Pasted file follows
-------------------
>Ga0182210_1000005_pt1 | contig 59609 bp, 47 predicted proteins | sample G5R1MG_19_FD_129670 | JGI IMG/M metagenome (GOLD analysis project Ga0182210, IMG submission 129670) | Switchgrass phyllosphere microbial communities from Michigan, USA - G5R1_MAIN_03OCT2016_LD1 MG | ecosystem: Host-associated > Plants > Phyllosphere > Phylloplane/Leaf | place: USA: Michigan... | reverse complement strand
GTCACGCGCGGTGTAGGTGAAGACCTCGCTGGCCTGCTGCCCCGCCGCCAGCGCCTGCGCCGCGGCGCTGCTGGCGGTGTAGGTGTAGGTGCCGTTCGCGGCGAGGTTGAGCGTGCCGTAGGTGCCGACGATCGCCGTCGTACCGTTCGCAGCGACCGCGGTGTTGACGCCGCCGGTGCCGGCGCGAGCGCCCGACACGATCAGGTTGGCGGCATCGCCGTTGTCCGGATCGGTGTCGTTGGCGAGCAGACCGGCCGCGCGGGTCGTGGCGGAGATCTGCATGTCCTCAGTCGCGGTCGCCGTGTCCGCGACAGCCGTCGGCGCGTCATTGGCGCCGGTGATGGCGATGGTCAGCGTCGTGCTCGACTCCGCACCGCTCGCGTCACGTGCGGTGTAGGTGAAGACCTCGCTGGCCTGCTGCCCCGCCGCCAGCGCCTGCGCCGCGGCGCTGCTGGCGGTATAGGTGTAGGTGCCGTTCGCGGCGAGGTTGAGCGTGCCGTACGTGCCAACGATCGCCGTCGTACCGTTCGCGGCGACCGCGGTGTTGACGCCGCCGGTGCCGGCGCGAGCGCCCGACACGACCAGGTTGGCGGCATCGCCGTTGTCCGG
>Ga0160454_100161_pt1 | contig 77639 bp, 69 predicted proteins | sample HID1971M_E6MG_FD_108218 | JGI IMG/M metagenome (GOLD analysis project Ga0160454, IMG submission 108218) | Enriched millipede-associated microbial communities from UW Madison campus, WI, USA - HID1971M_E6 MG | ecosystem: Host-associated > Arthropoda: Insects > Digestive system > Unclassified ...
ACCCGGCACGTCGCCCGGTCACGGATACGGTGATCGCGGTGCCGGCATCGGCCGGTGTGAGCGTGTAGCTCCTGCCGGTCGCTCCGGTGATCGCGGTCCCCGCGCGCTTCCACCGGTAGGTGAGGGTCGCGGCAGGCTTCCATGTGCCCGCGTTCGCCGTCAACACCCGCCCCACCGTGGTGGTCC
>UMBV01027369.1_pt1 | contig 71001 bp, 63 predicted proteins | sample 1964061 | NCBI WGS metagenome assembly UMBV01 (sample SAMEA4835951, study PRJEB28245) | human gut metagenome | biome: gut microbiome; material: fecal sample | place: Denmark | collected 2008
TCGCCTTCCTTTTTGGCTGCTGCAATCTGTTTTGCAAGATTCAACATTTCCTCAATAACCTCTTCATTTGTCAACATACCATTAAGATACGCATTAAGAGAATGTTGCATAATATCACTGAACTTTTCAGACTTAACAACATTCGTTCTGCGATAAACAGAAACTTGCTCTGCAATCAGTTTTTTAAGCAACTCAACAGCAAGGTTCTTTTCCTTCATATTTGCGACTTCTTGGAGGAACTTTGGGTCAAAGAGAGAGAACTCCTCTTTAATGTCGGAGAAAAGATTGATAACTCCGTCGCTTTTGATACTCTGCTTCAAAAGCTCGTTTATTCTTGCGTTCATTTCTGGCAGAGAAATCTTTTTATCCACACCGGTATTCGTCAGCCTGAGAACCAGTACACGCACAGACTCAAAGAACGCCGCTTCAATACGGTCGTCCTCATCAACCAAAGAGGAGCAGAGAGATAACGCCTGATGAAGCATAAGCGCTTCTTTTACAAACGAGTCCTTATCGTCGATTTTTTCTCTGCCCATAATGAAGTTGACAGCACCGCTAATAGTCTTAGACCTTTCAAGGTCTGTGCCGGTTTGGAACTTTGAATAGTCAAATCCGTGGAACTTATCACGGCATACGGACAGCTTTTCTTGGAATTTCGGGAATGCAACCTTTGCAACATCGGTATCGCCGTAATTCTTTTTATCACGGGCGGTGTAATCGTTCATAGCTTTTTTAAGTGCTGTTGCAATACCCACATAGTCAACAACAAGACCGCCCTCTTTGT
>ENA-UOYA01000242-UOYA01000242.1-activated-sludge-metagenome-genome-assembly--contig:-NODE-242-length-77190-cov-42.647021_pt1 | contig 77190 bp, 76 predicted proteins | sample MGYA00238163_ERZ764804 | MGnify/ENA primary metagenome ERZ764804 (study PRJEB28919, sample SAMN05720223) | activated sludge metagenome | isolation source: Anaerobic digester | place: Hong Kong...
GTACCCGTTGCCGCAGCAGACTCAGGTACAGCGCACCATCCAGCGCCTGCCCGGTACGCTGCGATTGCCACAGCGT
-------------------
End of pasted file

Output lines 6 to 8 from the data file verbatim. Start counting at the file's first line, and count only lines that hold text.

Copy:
TCGCCTTCCTTTTTGGCTGCTGCAATCTGTTTTGCAAGATTCAACATTTCCTCAATAACCTCTTCATTTGTCAACATACCATTAAGATACGCATTAAGAGAATGTTGCATAATATCACTGAACTTTTCAGACTTAACAACATTCGTTCTGCGATAAACAGAAACTTGCTCTGCAATCAGTTTTTTAAGCAACTCAACAGCAAGGTTCTTTTCCTTCATATTTGCGACTTCTTGGAGGAACTTTGGGTCAAAGAGAGAGAACTCCTCTTTAATGTCGGAGAAAAGATTGATAACTCCGTCGCTTTTGATACTCTGCTTCAAAAGCTCGTTTATTCTTGCGTTCATTTCTGGCAGAGAAATCTTTTTATCCACACCGGTATTCGTCAGCCTGAGAACCAGTACACGCACAGACTCAAAGAACGCCGCTTCAATACGGTCGTCCTCATCAACCAAAGAGGAGCAGAGAGATAACGCCTGATGAAGCATAAGCGCTTCTTTTACAAACGAGTCCTTATCGTCGATTTTTTCTCTGCCCATAATGAAGTTGACAGCACCGCTAATAGTCTTAGACCTTTCAAGGTCTGTGCCGGTTTGGAACTTTGAATAGTCAAATCCGTGGAACTTATCACGGCATACGGACAGCTTTTCTTGGAATTTCGGGAATGCAACCTTTGCAACATCGGTATCGCCGTAATTCTTTTTATCACGGGCGGTGTAATCGTTCATAGCTTTTTTAAGTGCTGTTGCAATACCCACATAGTCAACAACAAGACCGCCCTCTTTGT
>ENA-UOYA01000242-UOYA01000242.1-activated-sludge-metagenome-genome-assembly--contig:-NODE-242-length-77190-cov-42.647021_pt1 | contig 77190 bp, 76 predicted proteins | sample MGYA00238163_ERZ764804 | MGnify/ENA primary metagenome ERZ764804 (study PRJEB28919, sample SAMN05720223) | activated sludge metagenome | isolation source: Anaerobic digester | place: Hong Kong...
GTACCCGTTGCCGCAGCAGACTCAGGTACAGCGCACCATCCAGCGCCTGCCCGGTACGCTGCGATTGCCACAGCGT